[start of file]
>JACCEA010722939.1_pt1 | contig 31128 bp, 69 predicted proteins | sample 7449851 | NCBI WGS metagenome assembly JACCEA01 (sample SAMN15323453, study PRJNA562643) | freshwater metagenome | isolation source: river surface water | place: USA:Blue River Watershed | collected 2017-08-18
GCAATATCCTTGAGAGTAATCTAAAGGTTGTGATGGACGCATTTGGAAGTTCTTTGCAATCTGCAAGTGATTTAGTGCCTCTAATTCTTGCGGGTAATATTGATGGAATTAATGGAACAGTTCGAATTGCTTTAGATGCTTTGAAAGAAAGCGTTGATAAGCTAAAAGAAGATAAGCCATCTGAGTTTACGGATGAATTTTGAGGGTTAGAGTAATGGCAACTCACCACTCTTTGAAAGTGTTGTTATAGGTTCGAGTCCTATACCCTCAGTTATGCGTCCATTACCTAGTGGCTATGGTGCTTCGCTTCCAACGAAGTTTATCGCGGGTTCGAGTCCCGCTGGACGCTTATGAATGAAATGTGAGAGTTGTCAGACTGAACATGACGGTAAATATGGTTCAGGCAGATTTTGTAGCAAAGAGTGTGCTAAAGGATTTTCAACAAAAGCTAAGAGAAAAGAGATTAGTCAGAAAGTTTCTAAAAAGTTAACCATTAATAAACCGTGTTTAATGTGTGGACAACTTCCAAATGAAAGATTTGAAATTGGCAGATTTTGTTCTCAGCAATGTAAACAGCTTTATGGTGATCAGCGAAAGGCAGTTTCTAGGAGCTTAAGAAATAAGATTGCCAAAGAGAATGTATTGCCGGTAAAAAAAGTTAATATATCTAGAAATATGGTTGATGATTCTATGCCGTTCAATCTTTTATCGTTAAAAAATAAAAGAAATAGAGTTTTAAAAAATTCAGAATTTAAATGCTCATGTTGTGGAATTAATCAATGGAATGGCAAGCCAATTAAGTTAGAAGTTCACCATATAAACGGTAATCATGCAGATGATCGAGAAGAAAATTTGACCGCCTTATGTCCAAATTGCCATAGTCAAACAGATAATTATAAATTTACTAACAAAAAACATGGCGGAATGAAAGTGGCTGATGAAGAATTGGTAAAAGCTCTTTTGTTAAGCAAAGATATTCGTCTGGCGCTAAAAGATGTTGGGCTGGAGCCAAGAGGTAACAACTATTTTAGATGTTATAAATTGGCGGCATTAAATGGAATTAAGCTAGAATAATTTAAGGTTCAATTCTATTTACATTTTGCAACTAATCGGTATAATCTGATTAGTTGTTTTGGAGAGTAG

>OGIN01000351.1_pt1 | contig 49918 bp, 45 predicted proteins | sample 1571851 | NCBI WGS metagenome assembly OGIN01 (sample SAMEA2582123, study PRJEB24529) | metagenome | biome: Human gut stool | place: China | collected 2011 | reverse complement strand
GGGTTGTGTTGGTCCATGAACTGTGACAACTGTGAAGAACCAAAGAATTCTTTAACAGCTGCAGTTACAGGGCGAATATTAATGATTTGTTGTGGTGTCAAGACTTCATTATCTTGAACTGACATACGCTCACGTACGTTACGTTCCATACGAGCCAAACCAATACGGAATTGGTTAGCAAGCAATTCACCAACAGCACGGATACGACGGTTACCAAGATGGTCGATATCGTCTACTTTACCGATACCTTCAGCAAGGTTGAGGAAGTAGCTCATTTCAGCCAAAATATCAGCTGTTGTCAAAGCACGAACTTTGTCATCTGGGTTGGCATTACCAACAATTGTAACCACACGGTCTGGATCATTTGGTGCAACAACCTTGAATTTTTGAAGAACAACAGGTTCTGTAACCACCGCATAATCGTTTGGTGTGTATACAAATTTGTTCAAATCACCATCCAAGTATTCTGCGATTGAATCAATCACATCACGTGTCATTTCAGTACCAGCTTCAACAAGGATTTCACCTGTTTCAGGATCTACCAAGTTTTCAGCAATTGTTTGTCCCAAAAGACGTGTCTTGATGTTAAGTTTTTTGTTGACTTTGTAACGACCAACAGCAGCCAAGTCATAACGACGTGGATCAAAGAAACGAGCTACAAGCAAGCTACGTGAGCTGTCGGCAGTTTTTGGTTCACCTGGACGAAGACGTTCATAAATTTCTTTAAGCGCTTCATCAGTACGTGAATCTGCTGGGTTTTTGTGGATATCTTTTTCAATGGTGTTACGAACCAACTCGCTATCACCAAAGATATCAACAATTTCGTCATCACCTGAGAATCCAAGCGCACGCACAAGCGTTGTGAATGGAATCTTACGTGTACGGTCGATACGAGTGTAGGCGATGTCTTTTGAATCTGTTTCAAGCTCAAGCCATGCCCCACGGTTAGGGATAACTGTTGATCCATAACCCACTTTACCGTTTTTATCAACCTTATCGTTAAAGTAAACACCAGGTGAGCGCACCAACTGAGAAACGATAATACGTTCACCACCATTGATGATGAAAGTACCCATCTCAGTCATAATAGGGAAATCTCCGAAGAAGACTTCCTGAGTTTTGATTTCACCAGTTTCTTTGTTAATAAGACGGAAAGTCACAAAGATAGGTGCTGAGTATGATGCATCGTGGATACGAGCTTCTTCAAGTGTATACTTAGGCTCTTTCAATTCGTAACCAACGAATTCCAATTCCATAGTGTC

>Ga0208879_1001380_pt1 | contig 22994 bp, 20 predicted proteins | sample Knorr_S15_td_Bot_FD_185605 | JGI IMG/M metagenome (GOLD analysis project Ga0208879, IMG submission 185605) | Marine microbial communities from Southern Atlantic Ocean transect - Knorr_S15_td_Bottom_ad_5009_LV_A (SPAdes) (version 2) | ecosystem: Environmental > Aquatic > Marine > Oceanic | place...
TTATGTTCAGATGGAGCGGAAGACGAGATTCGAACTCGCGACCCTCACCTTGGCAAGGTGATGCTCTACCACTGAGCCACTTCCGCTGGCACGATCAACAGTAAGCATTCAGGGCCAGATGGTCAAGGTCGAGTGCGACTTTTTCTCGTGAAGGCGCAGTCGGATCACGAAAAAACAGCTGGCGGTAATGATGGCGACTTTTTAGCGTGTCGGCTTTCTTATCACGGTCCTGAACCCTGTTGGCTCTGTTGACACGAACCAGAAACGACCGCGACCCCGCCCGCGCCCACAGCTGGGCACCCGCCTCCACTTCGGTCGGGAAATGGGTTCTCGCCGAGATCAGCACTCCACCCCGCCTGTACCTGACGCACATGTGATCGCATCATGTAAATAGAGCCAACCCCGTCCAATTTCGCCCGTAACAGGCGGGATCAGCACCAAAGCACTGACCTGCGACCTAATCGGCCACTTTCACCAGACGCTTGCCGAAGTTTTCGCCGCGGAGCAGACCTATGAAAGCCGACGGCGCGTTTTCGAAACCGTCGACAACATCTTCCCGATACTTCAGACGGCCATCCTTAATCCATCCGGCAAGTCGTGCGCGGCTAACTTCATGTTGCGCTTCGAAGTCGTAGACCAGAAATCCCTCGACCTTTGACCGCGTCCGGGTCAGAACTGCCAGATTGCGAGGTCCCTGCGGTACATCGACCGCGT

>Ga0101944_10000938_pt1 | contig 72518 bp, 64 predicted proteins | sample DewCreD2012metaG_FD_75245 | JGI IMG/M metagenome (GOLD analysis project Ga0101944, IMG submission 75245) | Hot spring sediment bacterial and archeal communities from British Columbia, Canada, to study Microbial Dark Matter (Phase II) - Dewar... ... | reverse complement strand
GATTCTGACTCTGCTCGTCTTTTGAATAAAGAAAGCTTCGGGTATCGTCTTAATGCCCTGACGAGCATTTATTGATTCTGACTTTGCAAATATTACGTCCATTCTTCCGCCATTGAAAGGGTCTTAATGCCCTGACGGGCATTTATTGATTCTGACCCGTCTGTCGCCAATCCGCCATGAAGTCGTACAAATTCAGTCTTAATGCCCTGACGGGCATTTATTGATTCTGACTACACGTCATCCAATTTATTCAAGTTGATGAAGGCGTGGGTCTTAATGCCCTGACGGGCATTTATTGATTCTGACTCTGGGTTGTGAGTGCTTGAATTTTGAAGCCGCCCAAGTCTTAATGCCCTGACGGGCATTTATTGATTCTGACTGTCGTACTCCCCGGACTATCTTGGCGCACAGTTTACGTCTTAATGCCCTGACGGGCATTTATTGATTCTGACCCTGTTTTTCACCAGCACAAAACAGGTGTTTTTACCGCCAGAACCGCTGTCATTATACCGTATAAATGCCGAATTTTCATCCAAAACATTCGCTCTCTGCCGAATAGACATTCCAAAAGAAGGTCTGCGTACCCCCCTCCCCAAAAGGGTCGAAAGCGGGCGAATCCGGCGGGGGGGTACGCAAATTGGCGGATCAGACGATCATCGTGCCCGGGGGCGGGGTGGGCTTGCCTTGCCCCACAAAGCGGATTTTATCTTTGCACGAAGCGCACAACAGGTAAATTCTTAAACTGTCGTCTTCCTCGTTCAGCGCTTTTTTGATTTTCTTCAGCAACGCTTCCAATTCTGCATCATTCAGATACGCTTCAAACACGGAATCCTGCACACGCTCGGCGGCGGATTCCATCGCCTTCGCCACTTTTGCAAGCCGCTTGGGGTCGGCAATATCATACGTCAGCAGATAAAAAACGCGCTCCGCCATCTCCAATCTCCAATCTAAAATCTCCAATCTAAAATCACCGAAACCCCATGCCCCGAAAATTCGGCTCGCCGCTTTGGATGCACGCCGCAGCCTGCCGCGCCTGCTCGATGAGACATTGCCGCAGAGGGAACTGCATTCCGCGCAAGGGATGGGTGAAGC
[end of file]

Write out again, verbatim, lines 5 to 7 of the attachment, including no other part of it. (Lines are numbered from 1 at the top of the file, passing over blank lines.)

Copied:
>Ga0208879_1001380_pt1 | contig 22994 bp, 20 predicted proteins | sample Knorr_S15_td_Bot_FD_185605 | JGI IMG/M metagenome (GOLD analysis project Ga0208879, IMG submission 185605) | Marine microbial communities from Southern Atlantic Ocean transect - Knorr_S15_td_Bottom_ad_5009_LV_A (SPAdes) (version 2) | ecosystem: Environmental > Aquatic > Marine > Oceanic | place...
TTATGTTCAGATGGAGCGGAAGACGAGATTCGAACTCGCGACCCTCACCTTGGCAAGGTGATGCTCTACCACTGAGCCACTTCCGCTGGCACGATCAACAGTAAGCATTCAGGGCCAGATGGTCAAGGTCGAGTGCGACTTTTTCTCGTGAAGGCGCAGTCGGATCACGAAAAAACAGCTGGCGGTAATGATGGCGACTTTTTAGCGTGTCGGCTTTCTTATCACGGTCCTGAACCCTGTTGGCTCTGTTGACACGAACCAGAAACGACCGCGACCCCGCCCGCGCCCACAGCTGGGCACCCGCCTCCACTTCGGTCGGGAAATGGGTTCTCGCCGAGATCAGCACTCCACCCCGCCTGTACCTGACGCACATGTGATCGCATCATGTAAATAGAGCCAACCCCGTCCAATTTCGCCCGTAACAGGCGGGATCAGCACCAAAGCACTGACCTGCGACCTAATCGGCCACTTTCACCAGACGCTTGCCGAAGTTTTCGCCGCGGAGCAGACCTATGAAAGCCGACGGCGCGTTTTCGAAACCGTCGACAACATCTTCCCGATACTTCAGACGGCCATCCTTAATCCATCCGGCAAGTCGTGCGCGGCTAACTTCATGTTGCGCTTCGAAGTCGTAGACCAGAAATCCCTCGACCTTTGACCGCGTCCGGGTCAGAACTGCCAGATTGCGAGGTCCCTGCGGTACATCGACCGCGT

>Ga0101944_10000938_pt1 | contig 72518 bp, 64 predicted proteins | sample DewCreD2012metaG_FD_75245 | JGI IMG/M metagenome (GOLD analysis project Ga0101944, IMG submission 75245) | Hot spring sediment bacterial and archeal communities from British Columbia, Canada, to study Microbial Dark Matter (Phase II) - Dewar... ... | reverse complement strand